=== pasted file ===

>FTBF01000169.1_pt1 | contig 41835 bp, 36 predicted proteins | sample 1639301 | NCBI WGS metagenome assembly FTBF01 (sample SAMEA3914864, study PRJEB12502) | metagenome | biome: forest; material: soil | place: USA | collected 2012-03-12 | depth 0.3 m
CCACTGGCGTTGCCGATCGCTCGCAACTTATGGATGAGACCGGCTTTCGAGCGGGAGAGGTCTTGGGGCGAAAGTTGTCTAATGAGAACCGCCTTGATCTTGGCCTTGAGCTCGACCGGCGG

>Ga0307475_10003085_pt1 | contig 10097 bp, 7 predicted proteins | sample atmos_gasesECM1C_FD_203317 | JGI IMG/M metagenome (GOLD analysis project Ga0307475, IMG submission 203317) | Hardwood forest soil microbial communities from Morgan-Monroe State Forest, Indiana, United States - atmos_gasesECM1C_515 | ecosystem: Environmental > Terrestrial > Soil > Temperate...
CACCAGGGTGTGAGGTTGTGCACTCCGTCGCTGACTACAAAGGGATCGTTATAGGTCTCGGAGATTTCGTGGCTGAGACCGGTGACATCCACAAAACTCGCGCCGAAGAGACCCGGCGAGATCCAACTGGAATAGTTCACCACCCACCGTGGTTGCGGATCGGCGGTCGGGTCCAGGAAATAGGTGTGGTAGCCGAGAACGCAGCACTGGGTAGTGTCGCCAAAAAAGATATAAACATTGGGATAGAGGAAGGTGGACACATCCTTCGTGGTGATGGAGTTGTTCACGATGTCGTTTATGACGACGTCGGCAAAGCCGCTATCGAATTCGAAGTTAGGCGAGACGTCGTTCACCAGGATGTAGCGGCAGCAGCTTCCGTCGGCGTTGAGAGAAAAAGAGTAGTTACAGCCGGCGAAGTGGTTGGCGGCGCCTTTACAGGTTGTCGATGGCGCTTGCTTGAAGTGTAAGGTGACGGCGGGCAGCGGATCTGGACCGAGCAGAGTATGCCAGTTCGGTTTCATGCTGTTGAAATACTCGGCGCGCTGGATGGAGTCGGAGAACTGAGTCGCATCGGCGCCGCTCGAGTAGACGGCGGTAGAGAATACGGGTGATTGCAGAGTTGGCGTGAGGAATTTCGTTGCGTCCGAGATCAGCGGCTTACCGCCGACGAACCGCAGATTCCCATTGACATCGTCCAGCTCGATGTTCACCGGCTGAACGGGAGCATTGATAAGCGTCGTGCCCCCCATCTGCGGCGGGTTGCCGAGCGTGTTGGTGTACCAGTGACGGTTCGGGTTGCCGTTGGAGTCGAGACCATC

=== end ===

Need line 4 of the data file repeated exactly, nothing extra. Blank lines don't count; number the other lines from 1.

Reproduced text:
CACCAGGGTGTGAGGTTGTGCACTCCGTCGCTGACTACAAAGGGATCGTTATAGGTCTCGGAGATTTCGTGGCTGAGACCGGTGACATCCACAAAACTCGCGCCGAAGAGACCCGGCGAGATCCAACTGGAATAGTTCACCACCCACCGTGGTTGCGGATCGGCGGTCGGGTCCAGGAAATAGGTGTGGTAGCCGAGAACGCAGCACTGGGTAGTGTCGCCAAAAAAGATATAAACATTGGGATAGAGGAAGGTGGACACATCCTTCGTGGTGATGGAGTTGTTCACGATGTCGTTTATGACGACGTCGGCAAAGCCGCTATCGAATTCGAAGTTAGGCGAGACGTCGTTCACCAGGATGTAGCGGCAGCAGCTTCCGTCGGCGTTGAGAGAAAAAGAGTAGTTACAGCCGGCGAAGTGGTTGGCGGCGCCTTTACAGGTTGTCGATGGCGCTTGCTTGAAGTGTAAGGTGACGGCGGGCAGCGGATCTGGACCGAGCAGAGTATGCCAGTTCGGTTTCATGCTGTTGAAATACTCGGCGCGCTGGATGGAGTCGGAGAACTGAGTCGCATCGGCGCCGCTCGAGTAGACGGCGGTAGAGAATACGGGTGATTGCAGAGTTGGCGTGAGGAATTTCGTTGCGTCCGAGATCAGCGGCTTACCGCCGACGAACCGCAGATTCCCATTGACATCGTCCAGCTCGATGTTCACCGGCTGAACGGGAGCATTGATAAGCGTCGTGCCCCCCATCTGCGGCGGGTTGCCGAGCGTGTTGGTGTACCAGTGACGGTTCGGGTTGCCGTTGGAGTCGAGACCATC